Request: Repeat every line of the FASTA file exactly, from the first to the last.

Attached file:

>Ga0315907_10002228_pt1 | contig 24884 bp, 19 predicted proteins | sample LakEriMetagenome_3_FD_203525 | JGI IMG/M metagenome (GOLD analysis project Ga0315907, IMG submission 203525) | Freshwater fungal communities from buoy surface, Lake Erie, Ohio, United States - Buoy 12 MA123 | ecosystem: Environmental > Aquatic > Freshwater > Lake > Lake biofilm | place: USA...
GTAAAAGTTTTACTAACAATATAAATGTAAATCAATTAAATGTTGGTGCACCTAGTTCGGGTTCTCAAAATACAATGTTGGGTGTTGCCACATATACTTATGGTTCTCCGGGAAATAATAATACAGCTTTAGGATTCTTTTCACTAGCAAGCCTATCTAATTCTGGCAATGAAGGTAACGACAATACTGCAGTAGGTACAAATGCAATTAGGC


>Ga0315907_10002228_pt1 | contig 24884 bp, 19 predicted proteins | sample LakEriMetagenome_3_FD_203525 | JGI IMG/M metagenome (GOLD analysis project Ga0315907, IMG submission 203525) | Freshwater fungal communities from buoy surface, Lake Erie, Ohio, United States - Buoy 12 MA123 | ecosystem: Environmental > Aquatic > Freshwater > Lake > Lake biofilm | place: USA...
GTAAAAGTTTTACTAACAATATAAATGTAAATCAATTAAATGTTGGTGCACCTAGTTCGGGTTCTCAAAATACAATGTTGGGTGTTGCCACATATACTTATGGTTCTCCGGGAAATAATAATACAGCTTTAGGATTCTTTTCACTAGCAAGCCTATCTAATTCTGGCAATGAAGGTAACGACAATACTGCAGTAGGTACAAATGCAATTAGGC